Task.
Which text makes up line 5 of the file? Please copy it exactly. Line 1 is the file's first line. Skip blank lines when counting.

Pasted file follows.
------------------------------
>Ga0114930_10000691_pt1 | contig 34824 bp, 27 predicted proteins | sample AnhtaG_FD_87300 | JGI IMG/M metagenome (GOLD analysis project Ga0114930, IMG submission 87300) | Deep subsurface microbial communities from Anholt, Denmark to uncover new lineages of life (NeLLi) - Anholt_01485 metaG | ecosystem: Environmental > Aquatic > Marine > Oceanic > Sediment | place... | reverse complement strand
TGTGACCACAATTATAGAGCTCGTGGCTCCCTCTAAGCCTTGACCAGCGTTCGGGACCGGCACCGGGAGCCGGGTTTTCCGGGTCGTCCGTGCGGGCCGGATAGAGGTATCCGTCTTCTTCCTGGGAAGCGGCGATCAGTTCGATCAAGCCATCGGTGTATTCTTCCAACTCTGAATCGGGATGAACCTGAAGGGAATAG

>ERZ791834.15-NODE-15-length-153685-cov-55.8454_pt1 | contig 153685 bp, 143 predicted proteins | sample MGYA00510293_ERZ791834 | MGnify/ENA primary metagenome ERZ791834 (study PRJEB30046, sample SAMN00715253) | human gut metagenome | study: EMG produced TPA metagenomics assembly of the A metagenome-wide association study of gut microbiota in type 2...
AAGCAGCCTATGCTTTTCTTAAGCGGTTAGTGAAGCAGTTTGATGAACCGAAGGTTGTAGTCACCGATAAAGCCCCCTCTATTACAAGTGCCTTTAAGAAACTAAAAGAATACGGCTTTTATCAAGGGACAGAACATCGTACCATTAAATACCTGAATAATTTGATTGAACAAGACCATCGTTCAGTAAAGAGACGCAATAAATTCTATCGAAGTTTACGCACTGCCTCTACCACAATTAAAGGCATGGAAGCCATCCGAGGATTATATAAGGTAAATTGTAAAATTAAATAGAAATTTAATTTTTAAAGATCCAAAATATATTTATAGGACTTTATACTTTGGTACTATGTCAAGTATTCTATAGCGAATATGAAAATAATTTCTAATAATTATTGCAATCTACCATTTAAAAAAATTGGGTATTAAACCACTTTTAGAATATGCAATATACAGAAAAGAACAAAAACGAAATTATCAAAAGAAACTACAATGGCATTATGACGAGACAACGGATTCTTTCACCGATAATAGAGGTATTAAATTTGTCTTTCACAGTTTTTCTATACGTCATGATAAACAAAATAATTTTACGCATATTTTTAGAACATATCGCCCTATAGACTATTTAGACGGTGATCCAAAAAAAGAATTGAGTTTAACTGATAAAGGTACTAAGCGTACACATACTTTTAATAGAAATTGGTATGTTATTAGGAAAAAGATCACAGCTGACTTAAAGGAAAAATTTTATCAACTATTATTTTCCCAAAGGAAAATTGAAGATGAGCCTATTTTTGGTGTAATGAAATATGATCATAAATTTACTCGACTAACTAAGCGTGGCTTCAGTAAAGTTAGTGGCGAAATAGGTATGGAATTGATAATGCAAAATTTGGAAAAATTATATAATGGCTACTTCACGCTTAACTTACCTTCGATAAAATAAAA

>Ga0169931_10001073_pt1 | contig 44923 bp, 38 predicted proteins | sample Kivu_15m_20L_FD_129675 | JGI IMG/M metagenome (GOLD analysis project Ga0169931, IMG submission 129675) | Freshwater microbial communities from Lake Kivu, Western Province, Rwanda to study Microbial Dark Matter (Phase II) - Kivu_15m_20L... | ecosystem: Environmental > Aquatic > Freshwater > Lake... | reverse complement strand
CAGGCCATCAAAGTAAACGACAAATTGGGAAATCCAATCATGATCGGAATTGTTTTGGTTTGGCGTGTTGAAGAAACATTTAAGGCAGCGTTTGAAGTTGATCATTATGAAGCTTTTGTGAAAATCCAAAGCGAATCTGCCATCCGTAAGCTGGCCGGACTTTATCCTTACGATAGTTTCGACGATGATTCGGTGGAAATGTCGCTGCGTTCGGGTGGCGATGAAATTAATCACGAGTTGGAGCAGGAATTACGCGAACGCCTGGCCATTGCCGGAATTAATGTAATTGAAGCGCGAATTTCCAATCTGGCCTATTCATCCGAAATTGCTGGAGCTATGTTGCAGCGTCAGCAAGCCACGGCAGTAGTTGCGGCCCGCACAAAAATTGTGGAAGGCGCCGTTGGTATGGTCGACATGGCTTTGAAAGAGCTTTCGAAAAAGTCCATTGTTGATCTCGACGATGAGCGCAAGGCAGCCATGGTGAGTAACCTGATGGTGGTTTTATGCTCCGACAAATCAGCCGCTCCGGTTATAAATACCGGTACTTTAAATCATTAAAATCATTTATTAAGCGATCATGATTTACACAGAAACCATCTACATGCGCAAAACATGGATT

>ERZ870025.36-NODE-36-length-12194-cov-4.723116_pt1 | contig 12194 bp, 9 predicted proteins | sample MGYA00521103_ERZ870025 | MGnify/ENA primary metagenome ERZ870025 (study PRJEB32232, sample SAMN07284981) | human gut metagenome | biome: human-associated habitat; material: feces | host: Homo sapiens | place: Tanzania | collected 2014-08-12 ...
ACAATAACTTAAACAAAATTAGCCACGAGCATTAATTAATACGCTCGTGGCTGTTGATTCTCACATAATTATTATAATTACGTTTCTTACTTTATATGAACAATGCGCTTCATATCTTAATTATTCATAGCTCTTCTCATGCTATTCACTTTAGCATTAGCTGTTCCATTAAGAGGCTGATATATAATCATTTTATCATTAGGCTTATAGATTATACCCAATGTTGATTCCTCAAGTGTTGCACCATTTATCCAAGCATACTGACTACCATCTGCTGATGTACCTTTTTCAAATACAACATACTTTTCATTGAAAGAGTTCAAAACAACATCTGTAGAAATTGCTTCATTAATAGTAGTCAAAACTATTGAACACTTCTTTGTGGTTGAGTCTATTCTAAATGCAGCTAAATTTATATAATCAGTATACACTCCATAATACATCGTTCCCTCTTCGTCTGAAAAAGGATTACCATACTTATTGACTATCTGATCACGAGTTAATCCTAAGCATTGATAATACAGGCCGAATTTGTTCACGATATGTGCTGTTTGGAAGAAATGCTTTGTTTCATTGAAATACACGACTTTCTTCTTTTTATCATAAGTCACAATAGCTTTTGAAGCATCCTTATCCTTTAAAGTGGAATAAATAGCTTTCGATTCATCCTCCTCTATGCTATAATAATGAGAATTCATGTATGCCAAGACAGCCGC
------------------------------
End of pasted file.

>Ga0169931_10001073_pt1 | contig 44923 bp, 38 predicted proteins | sample Kivu_15m_20L_FD_129675 | JGI IMG/M metagenome (GOLD analysis project Ga0169931, IMG submission 129675) | Freshwater microbial communities from Lake Kivu, Western Province, Rwanda to study Microbial Dark Matter (Phase II) - Kivu_15m_20L... | ecosystem: Environmental > Aquatic > Freshwater > Lake... | reverse complement strand